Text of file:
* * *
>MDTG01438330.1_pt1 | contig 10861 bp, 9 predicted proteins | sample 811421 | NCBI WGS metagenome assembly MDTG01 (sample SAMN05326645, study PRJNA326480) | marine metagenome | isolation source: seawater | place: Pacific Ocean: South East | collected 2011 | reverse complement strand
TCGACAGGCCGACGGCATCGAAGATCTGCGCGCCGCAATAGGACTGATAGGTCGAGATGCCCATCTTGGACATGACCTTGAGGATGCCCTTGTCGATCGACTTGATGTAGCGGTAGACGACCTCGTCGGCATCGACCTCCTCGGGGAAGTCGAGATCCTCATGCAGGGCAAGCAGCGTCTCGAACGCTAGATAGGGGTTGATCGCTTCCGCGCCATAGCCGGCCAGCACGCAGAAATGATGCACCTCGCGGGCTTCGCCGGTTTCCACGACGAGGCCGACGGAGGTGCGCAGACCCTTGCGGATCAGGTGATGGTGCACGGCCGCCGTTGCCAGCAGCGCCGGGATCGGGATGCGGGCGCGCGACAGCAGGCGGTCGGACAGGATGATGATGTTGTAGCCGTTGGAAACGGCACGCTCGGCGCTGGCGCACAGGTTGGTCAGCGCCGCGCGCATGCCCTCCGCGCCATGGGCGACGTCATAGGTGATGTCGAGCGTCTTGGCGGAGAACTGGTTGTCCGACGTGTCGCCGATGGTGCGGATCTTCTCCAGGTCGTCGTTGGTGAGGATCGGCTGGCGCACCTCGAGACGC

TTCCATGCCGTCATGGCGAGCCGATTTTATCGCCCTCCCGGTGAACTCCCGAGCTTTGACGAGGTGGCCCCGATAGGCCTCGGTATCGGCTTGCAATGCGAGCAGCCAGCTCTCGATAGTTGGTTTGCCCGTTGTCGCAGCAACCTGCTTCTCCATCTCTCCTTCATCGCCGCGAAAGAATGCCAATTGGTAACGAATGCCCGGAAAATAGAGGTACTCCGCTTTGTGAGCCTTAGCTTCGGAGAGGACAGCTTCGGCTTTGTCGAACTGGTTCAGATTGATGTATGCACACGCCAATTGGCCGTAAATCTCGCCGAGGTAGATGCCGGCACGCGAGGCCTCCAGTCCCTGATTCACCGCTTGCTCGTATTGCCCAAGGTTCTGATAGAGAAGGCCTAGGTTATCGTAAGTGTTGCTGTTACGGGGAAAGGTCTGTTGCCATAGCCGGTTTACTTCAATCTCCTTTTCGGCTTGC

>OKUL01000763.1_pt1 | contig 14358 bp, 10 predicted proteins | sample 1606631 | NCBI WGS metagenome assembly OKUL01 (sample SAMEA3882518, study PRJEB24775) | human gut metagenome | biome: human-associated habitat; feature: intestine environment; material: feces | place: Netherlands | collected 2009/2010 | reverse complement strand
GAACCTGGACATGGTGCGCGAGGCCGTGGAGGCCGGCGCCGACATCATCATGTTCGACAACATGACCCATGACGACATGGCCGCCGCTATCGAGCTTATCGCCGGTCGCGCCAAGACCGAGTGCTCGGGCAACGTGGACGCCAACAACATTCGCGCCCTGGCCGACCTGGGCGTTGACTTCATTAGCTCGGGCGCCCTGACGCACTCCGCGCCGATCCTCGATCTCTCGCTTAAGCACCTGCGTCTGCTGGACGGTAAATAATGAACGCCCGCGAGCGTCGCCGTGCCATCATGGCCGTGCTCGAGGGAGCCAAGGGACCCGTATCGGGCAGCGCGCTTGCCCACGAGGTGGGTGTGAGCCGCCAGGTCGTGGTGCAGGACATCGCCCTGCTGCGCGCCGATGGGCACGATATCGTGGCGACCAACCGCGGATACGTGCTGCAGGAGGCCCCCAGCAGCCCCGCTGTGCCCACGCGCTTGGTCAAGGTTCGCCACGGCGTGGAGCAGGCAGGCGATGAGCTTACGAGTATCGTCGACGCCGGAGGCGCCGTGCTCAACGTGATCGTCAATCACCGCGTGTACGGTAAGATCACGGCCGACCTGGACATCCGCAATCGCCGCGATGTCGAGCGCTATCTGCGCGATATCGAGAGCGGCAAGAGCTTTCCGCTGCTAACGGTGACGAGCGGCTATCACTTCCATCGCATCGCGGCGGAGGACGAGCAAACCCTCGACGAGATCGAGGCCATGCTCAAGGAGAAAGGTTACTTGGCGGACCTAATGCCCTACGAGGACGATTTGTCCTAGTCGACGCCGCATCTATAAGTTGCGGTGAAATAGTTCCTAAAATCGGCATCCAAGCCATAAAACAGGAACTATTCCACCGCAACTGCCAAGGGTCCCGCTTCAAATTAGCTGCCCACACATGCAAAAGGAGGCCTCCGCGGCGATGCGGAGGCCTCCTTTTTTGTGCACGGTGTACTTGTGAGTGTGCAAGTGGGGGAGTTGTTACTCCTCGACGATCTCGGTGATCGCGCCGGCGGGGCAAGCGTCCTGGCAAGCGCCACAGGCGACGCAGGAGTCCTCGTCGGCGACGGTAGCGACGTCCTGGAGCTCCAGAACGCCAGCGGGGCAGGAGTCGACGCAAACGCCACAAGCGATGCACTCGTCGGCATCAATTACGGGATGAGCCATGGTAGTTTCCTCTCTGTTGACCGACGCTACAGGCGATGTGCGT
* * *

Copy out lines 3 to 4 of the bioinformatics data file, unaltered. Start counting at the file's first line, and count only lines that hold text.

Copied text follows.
TTCCATGCCGTCATGGCGAGCCGATTTTATCGCCCTCCCGGTGAACTCCCGAGCTTTGACGAGGTGGCCCCGATAGGCCTCGGTATCGGCTTGCAATGCGAGCAGCCAGCTCTCGATAGTTGGTTTGCCCGTTGTCGCAGCAACCTGCTTCTCCATCTCTCCTTCATCGCCGCGAAAGAATGCCAATTGGTAACGAATGCCCGGAAAATAGAGGTACTCCGCTTTGTGAGCCTTAGCTTCGGAGAGGACAGCTTCGGCTTTGTCGAACTGGTTCAGATTGATGTATGCACACGCCAATTGGCCGTAAATCTCGCCGAGGTAGATGCCGGCACGCGAGGCCTCCAGTCCCTGATTCACCGCTTGCTCGTATTGCCCAAGGTTCTGATAGAGAAGGCCTAGGTTATCGTAAGTGTTGCTGTTACGGGGAAAGGTCTGTTGCCATAGCCGGTTTACTTCAATCTCCTTTTCGGCTTGC

>OKUL01000763.1_pt1 | contig 14358 bp, 10 predicted proteins | sample 1606631 | NCBI WGS metagenome assembly OKUL01 (sample SAMEA3882518, study PRJEB24775) | human gut metagenome | biome: human-associated habitat; feature: intestine environment; material: feces | place: Netherlands | collected 2009/2010 | reverse complement strand